January 23, 2014
Readers of this blog may find this recently compiled reader on the ambivalence of occupy and/or evacuate useful.
XOXO: Love Letters to Our Friends, Hate Mail to our Frenemies. On Commitment and Withdrawal.
Edited by Kelly Gallagher, Becky Nasadowski, and Heath Schultz. 244 pages.
We’ve opted not to provide another critique of the summit-hopping days of the counter-globalization movement or a discussion on the impossibility of artists to engage with a radical praxis being worked out in the streets. Instead we’ve found ourselves reflecting on an ‘exuberant politics’ that describes forms of living in relationships with those you care for, and the struggles we commit ourselves to. This might be described as the exuberance of an embodied joy arrived at through the building of care, love, commitment, and experimentation with our friends and comrades. This altered definition of exuberance notes long-term temporality, or a desired split with capitalist time and space, and locates liveliness not in a moment, an action, or event but over time through communal efforts. In this reader these ideas are reflected primarily in exploring two themes that we might crudely refer to as commitment and exodus. —From the Introduction
August 28, 2013
Grey Room #52 on Debord’s cinema, edited by Jason E Smith
Issue 52 is available in its entirety here.
For an extensive archive on Debord’s and SI film, see Situationist Film
Grey Room 52
“Guy Debord, Filmaker”
Jason E Smith
“With and Against Cinema”
International Situationnite 1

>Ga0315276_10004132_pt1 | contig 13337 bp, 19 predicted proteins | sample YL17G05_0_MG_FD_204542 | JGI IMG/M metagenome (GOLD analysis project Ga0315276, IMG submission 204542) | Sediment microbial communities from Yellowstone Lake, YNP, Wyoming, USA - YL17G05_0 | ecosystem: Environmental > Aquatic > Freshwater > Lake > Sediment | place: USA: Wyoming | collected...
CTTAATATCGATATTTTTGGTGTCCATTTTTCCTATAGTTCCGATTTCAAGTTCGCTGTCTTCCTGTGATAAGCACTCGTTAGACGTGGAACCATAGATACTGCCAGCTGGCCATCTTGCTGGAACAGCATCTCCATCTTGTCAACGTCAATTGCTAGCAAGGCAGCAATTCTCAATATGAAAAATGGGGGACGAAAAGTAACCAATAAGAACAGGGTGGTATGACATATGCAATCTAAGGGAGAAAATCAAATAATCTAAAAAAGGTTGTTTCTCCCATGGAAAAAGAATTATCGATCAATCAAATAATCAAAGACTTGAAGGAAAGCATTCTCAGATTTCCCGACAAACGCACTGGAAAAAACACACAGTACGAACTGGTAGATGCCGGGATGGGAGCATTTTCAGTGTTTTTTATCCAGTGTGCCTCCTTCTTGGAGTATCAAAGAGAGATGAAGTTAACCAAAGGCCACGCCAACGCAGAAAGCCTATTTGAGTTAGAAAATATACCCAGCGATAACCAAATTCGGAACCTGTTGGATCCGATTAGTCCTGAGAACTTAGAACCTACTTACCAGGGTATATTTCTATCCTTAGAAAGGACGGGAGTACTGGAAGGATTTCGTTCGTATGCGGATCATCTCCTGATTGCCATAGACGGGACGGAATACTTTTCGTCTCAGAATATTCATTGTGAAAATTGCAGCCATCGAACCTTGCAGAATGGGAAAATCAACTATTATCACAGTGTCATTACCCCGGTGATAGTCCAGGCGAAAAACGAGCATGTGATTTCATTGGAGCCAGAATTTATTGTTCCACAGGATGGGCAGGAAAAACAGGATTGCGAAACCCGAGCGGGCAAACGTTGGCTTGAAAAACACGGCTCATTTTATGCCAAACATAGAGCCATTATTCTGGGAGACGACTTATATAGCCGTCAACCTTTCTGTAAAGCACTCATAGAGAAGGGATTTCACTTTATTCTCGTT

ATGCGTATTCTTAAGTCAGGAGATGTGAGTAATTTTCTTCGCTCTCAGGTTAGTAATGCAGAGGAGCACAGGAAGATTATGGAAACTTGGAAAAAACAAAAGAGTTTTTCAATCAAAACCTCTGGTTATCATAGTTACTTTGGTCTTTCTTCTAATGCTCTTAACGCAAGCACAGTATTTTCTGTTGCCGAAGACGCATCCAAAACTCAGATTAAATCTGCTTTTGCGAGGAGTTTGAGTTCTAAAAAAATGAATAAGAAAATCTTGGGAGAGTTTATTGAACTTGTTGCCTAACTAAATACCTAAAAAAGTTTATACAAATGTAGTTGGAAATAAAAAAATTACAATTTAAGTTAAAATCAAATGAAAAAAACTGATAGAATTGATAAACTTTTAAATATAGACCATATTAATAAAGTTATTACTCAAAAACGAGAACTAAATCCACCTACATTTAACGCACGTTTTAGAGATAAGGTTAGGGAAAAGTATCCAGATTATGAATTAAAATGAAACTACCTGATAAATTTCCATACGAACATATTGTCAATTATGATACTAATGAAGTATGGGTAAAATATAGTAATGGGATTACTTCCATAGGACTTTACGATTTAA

“Hurlements en faveur de vous”
Kaira M. Cabañas
“The Insolent Edit”
“Guy Debord and the Cultural Revolution”
“When We Were on the Shenandoah”
August 7, 2013
[excerpt from the introduction to written by Jason E Smith for The Winter is over: Writings on Transformation Denied, 1989-1995 by Toni Negri]
… In their 1962 text heralding the coming end of the bad days — a pronouncement echoed in Negri’s declaration that winter is over — the S.I. declared that these riotous days in which the ravages of the 1950s youth rebellion were married to the vandalism of workers striking the metropolis would eventually, and necessarily, be transformed into a positive project, ultimately reconverting the machines of consumption into forces capable of expanding the real power of men. This is why they could speak of a new cycle of struggles: the larval forms of conflict always take a violent, even criminal, form whose value lies not in the destruction they undertake but in the quality of insubordination they articulate. The time of riots eventually wises up, and the machine-breaking and commodity riots necessarily follow an arc that, with an increasing degree of theoretical and strategic comprehension, will seek not to demolish this machinery so much as seize and repurpose it in view of founding another society, another world, another life, one no longer serving the ends of capitalist accumulation and the compulsions of its real abstractions. By 1973, however, Debord — in the film version of his Society of the Spectacle — had come to believe, it seems, that the contemporary capitalist city, whose exemplary figure is that of Paris now assassinated, that just such fundamental project of the S.I. in its earlier phases was one of seizing the machines and means of capitalist accumulation in view of constructing and collectively dominating the environment, the built environment of Paris of the 1970s was to the contrary so unsalvageable that it was good — or so the film, in its intertexts and imagery, suggests — only for the fire. Cruelly alluding to the recent arson of a poorly built middle school that killed 16 children and four adults, Debord asserts that shabby scenery of the metropolis is rebuild so constantly and so shoddily, in the interests of both profit and repressive control, that it can only be an incitement to vandalism and unavoidably produces arsonists: the décor of capitalism in its spectacular stage is as flammable as a French middle school. His next and final film, made five years later, will f course be called In girum imus nocte et consumimur igni: we turn around in the night and are consumed by fire…